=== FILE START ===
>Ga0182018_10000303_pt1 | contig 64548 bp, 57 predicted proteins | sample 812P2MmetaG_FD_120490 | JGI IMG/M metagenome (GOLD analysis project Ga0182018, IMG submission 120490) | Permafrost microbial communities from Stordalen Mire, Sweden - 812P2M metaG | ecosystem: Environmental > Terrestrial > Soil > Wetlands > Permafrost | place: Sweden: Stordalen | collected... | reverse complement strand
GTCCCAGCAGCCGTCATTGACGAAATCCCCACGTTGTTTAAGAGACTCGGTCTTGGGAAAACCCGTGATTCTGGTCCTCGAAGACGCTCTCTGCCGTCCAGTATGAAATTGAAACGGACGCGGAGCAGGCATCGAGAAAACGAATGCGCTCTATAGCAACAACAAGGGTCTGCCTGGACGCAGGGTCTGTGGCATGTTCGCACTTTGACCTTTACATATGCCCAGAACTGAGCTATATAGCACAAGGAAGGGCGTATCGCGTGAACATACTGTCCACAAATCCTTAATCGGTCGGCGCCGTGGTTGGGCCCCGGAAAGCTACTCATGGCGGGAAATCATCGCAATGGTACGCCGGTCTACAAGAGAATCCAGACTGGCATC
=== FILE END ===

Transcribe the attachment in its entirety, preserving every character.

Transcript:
>Ga0182018_10000303_pt1 | contig 64548 bp, 57 predicted proteins | sample 812P2MmetaG_FD_120490 | JGI IMG/M metagenome (GOLD analysis project Ga0182018, IMG submission 120490) | Permafrost microbial communities from Stordalen Mire, Sweden - 812P2M metaG | ecosystem: Environmental > Terrestrial > Soil > Wetlands > Permafrost | place: Sweden: Stordalen | collected... | reverse complement strand
GTCCCAGCAGCCGTCATTGACGAAATCCCCACGTTGTTTAAGAGACTCGGTCTTGGGAAAACCCGTGATTCTGGTCCTCGAAGACGCTCTCTGCCGTCCAGTATGAAATTGAAACGGACGCGGAGCAGGCATCGAGAAAACGAATGCGCTCTATAGCAACAACAAGGGTCTGCCTGGACGCAGGGTCTGTGGCATGTTCGCACTTTGACCTTTACATATGCCCAGAACTGAGCTATATAGCACAAGGAAGGGCGTATCGCGTGAACATACTGTCCACAAATCCTTAATCGGTCGGCGCCGTGGTTGGGCCCCGGAAAGCTACTCATGGCGGGAAATCATCGCAATGGTACGCCGGTCTACAAGAGAATCCAGACTGGCATC